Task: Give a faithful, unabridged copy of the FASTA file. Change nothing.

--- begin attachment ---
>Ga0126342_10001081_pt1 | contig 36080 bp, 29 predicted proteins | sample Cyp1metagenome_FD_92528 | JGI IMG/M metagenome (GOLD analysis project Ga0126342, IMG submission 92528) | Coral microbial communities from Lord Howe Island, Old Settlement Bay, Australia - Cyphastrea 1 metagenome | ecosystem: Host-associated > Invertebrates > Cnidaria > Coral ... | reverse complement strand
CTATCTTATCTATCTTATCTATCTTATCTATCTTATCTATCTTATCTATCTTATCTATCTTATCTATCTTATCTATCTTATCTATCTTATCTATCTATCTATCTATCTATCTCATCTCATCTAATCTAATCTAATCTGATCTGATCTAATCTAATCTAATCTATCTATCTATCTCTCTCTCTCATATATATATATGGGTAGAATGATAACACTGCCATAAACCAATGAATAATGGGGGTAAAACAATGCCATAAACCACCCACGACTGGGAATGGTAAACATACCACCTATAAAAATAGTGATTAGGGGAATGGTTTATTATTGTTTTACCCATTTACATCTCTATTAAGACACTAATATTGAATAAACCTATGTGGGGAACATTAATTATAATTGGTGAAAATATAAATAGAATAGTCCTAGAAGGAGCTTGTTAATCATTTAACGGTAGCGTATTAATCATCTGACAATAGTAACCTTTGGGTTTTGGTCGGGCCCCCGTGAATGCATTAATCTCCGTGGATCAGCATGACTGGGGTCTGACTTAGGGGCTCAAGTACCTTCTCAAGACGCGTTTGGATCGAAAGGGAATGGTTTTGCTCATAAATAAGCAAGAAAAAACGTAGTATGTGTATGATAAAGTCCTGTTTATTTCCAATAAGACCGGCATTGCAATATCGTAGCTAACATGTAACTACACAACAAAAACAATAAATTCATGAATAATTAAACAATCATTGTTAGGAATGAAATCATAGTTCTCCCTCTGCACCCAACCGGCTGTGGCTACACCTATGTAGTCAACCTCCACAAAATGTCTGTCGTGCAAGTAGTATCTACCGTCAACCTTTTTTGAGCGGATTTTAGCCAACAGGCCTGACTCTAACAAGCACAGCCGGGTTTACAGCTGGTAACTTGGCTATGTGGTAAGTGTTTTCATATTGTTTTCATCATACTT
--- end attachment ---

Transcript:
>Ga0126342_10001081_pt1 | contig 36080 bp, 29 predicted proteins | sample Cyp1metagenome_FD_92528 | JGI IMG/M metagenome (GOLD analysis project Ga0126342, IMG submission 92528) | Coral microbial communities from Lord Howe Island, Old Settlement Bay, Australia - Cyphastrea 1 metagenome | ecosystem: Host-associated > Invertebrates > Cnidaria > Coral ... | reverse complement strand
CTATCTTATCTATCTTATCTATCTTATCTATCTTATCTATCTTATCTATCTTATCTATCTTATCTATCTTATCTATCTTATCTATCTTATCTATCTATCTATCTATCTATCTCATCTCATCTAATCTAATCTAATCTGATCTGATCTAATCTAATCTAATCTATCTATCTATCTCTCTCTCTCATATATATATATGGGTAGAATGATAACACTGCCATAAACCAATGAATAATGGGGGTAAAACAATGCCATAAACCACCCACGACTGGGAATGGTAAACATACCACCTATAAAAATAGTGATTAGGGGAATGGTTTATTATTGTTTTACCCATTTACATCTCTATTAAGACACTAATATTGAATAAACCTATGTGGGGAACATTAATTATAATTGGTGAAAATATAAATAGAATAGTCCTAGAAGGAGCTTGTTAATCATTTAACGGTAGCGTATTAATCATCTGACAATAGTAACCTTTGGGTTTTGGTCGGGCCCCCGTGAATGCATTAATCTCCGTGGATCAGCATGACTGGGGTCTGACTTAGGGGCTCAAGTACCTTCTCAAGACGCGTTTGGATCGAAAGGGAATGGTTTTGCTCATAAATAAGCAAGAAAAAACGTAGTATGTGTATGATAAAGTCCTGTTTATTTCCAATAAGACCGGCATTGCAATATCGTAGCTAACATGTAACTACACAACAAAAACAATAAATTCATGAATAATTAAACAATCATTGTTAGGAATGAAATCATAGTTCTCCCTCTGCACCCAACCGGCTGTGGCTACACCTATGTAGTCAACCTCCACAAAATGTCTGTCGTGCAAGTAGTATCTACCGTCAACCTTTTTTGAGCGGATTTTAGCCAACAGGCCTGACTCTAACAAGCACAGCCGGGTTTACAGCTGGTAACTTGGCTATGTGGTAAGTGTTTTCATATTGTTTTCATCATACTT